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Author Topic:   Transitional fossils not proof of evolution?
Quetzal
Member (Idle past 5980 days)
Posts: 3228
Joined: 01-09-2002


Message 42 of 223 (315911)
05-29-2006 9:41 AM
Reply to: Message 24 by Belfry
05-28-2006 2:27 PM


As I said, I'm not a geneticist (I'm a lowly ecologist),...
"Lowly"? We have the best job on the planet. All those molecular biologists, geneticists, physicists, and others of that ilk are simply envious. I mean, what other job can you have where you get to camp and hike, and generally play in the woods and have someone pay you for it?

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 Message 24 by Belfry, posted 05-28-2006 2:27 PM Belfry has replied

Replies to this message:
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Quetzal
Member (Idle past 5980 days)
Posts: 3228
Joined: 01-09-2002


Message 45 of 223 (315921)
05-29-2006 10:01 AM
Reply to: Message 32 by mr_matrix
05-28-2006 6:22 PM


Re: Fossil Gaps
Even thought the Cambrian period lasted for 5 million years, this time period is too short compared to the age of life on Earth. Most importantly, it is too short in evolutionary terms to form 60 different phyla.
Except it didn't. The Phylum Bryozoa for example didn't appear until the Ordovician (about 470 mya) - after the Cambrian. Other phyla, whose ancestors may have derived from generalized body plans in the Cambrian but are today recognized as distinct phyla, aren't observed in the fossil record until much later. Most of 'em are types that are very rarely fossilized, of course. However, the Bryozoa simply couldn't have evolved in the Cambrian, since they represent the first land plants. There's a period right at the Cambrian-Ord. boundary where on one side there are no land organisms, and on the other we see spores quite clearly representative of land plants. Sorry to burst your bubble. Not all phyla appeared in the Cambrian.

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 Message 32 by mr_matrix, posted 05-28-2006 6:22 PM mr_matrix has not replied

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Quetzal
Member (Idle past 5980 days)
Posts: 3228
Joined: 01-09-2002


Message 56 of 223 (316016)
05-29-2006 1:43 PM
Reply to: Message 46 by jar
05-29-2006 10:35 AM


Re: Two points.
And I should correct myself - Phylum Bryophyta, not Bryozoa. Quick fingers doth oft make stupid mistakes.

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Quetzal
Member (Idle past 5980 days)
Posts: 3228
Joined: 01-09-2002


Message 94 of 223 (316742)
05-31-2006 9:58 PM
Reply to: Message 92 by DBlevins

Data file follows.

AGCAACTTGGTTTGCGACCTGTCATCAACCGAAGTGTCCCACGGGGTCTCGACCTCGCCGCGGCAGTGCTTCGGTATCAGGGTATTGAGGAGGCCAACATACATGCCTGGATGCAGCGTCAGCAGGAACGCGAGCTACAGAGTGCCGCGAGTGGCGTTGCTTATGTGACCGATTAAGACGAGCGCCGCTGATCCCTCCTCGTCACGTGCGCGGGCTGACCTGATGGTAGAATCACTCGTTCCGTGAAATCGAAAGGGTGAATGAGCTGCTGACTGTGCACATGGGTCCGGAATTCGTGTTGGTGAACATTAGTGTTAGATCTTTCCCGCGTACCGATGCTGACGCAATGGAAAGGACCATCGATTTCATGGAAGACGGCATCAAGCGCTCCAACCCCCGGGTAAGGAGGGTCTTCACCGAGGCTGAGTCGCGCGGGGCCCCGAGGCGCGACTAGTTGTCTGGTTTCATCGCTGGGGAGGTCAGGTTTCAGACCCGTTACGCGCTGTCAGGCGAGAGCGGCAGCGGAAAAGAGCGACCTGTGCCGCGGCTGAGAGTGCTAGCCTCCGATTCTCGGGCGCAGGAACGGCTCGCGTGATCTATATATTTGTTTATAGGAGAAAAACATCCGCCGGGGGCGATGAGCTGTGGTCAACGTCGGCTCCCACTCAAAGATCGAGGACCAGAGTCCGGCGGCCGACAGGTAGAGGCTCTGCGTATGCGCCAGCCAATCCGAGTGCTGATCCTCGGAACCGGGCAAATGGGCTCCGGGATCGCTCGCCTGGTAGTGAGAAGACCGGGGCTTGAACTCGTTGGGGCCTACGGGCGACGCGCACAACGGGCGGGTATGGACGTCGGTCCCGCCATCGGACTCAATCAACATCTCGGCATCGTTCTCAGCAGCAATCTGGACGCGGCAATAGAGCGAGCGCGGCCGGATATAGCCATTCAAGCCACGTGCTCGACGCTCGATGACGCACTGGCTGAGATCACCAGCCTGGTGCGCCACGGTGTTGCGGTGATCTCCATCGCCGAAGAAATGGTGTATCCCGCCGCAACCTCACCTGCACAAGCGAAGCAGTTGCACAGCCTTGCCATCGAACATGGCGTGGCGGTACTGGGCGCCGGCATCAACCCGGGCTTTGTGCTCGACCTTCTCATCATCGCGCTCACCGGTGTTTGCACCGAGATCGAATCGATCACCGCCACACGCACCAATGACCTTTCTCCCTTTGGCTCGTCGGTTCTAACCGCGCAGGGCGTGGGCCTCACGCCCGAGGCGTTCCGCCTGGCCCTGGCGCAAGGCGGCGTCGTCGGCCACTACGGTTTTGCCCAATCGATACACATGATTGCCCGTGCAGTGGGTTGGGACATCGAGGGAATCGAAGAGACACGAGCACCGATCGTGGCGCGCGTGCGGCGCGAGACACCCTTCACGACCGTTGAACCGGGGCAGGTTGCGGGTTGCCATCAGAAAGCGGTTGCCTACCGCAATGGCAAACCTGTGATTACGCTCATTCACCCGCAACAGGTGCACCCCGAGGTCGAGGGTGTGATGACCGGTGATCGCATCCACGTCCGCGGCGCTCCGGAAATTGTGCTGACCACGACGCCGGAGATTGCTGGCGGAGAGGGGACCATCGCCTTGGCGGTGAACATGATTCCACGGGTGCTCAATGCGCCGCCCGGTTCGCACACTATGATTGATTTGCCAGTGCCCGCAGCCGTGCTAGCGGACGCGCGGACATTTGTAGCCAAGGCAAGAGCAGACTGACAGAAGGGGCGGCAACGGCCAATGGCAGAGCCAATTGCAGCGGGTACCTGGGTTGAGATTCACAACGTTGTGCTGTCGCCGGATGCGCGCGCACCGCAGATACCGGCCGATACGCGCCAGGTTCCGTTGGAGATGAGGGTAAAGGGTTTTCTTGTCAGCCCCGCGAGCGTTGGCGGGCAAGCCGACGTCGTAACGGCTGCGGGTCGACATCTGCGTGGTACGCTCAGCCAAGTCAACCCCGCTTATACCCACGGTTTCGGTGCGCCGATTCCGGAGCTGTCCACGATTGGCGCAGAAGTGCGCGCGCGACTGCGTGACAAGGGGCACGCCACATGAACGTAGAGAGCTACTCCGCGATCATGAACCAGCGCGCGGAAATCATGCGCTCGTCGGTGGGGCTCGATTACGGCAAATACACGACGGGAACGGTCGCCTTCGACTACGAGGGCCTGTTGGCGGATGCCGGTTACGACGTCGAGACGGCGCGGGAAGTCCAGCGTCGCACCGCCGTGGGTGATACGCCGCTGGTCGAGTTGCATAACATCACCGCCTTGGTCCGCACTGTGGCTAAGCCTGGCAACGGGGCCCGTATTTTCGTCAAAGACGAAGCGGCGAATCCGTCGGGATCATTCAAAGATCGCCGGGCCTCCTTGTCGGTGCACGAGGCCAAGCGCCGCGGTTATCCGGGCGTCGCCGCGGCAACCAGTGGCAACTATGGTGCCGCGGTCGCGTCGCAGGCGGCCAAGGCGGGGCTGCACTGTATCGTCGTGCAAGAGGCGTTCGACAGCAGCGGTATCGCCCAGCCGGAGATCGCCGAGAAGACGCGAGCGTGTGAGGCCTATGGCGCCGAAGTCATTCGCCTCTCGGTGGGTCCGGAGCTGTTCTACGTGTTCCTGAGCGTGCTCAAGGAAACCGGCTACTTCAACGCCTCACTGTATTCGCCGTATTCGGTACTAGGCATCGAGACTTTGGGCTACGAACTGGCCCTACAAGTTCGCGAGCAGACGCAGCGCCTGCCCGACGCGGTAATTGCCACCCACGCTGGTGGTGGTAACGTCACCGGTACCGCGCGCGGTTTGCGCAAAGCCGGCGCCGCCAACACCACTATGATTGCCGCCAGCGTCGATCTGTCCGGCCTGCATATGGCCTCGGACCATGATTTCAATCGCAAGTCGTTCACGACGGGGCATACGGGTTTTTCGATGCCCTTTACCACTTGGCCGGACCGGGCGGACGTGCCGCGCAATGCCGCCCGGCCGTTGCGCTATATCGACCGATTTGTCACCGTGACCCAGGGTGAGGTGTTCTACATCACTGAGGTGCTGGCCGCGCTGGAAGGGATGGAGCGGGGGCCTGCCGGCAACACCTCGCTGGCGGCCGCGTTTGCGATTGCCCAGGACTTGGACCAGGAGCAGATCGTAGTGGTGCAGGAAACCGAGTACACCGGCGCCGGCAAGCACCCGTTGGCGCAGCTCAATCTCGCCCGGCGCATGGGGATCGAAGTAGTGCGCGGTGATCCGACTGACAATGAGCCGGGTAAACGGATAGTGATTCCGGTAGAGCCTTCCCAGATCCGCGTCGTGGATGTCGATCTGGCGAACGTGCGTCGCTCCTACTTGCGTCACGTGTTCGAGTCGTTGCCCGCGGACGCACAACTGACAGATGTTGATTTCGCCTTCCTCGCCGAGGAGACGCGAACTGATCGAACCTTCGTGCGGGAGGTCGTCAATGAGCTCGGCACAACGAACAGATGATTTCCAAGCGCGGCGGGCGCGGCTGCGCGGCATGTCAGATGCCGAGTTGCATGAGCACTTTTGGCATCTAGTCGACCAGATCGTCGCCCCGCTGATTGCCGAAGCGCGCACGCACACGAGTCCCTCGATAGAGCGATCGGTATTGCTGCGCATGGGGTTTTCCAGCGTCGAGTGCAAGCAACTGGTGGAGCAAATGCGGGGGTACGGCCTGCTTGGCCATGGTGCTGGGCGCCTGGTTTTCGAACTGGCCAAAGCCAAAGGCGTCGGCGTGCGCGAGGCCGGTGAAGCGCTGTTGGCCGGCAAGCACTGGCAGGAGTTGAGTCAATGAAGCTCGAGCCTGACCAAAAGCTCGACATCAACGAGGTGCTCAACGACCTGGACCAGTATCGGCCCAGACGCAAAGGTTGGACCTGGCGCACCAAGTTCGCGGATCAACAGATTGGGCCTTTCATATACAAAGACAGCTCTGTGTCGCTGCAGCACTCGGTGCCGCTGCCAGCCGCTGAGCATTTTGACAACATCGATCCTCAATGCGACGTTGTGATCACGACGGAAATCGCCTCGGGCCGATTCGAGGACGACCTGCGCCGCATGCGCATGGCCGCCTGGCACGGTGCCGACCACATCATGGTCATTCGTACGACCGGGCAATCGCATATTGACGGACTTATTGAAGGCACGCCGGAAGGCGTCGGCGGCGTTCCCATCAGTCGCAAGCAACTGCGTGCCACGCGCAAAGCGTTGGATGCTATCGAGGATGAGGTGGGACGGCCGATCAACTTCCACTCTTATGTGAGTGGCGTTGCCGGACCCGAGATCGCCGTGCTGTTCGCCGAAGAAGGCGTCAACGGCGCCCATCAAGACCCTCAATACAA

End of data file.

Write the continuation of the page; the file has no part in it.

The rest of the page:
05-31-2006 5:28 PM


I hate it when I have to do this
If the above is not 'macroevolution' as I understand it, then I have missed the train completely.
The doppler effect you hear is the train leaving the station without you. Sorry DB, but the wild mustard relatives are all the same species: Brassica oleracea. Every one of them is a distinct, formally recognized variety, but they don't even rate the term sub-species I'm afraid. IOW, broccoli, cabbage, etc, are not evidence of macroevolution, which at a minimum requires speciation.
Don't feel bad, I get my head slapped on a regular basis on this forum for much the same kind of mistake.

This message is a reply to:
 Message 92 by DBlevins, posted 05-31-2006 5:28 PM DBlevins has replied

Replies to this message:
 Message 95 by Chiroptera, posted 05-31-2006 11:05 PM Quetzal has replied
 Message 105 by DBlevins, posted 06-01-2006 2:44 PM Quetzal has not replied

  
Quetzal
Member (Idle past 5980 days)
Posts: 3228
Joined: 01-09-2002


Message 97 of 223 (316758)
05-31-2006 11:29 PM
Reply to: Message 95 by Chiroptera
05-31-2006 11:05 PM


Re: attempted save
Heh. Who you talkin' to? I'm the guy that sees the fingerprints of macroevolution on a regular basis. Say, with two closely related species of Eleutherodactylus living on opposite sides of the same ridge with a transitional hybrid population between them. I don' need no steenkin' fossils!
On the other hand, in spite of the striking morphological differences between the different varieties of Brassica olercea, for better or worse taxonomists have placed them in the same species - and hence by definition can't be considered evidence of macroevolution.
Nice try on the save, though.

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Replies to this message:
 Message 98 by PaulK, posted 06-01-2006 3:05 AM Quetzal has replied

  
Quetzal
Member (Idle past 5980 days)
Posts: 3228
Joined: 01-09-2002


Message 99 of 223 (316789)
06-01-2006 8:01 AM
Reply to: Message 98 by PaulK
06-01-2006 3:05 AM


Re: attempted save
True enough. I never pretended to understand them anyway. I guess it would boil down to whether the creationists think broccoli, cabbage and brussel sprouts were different "kinds".

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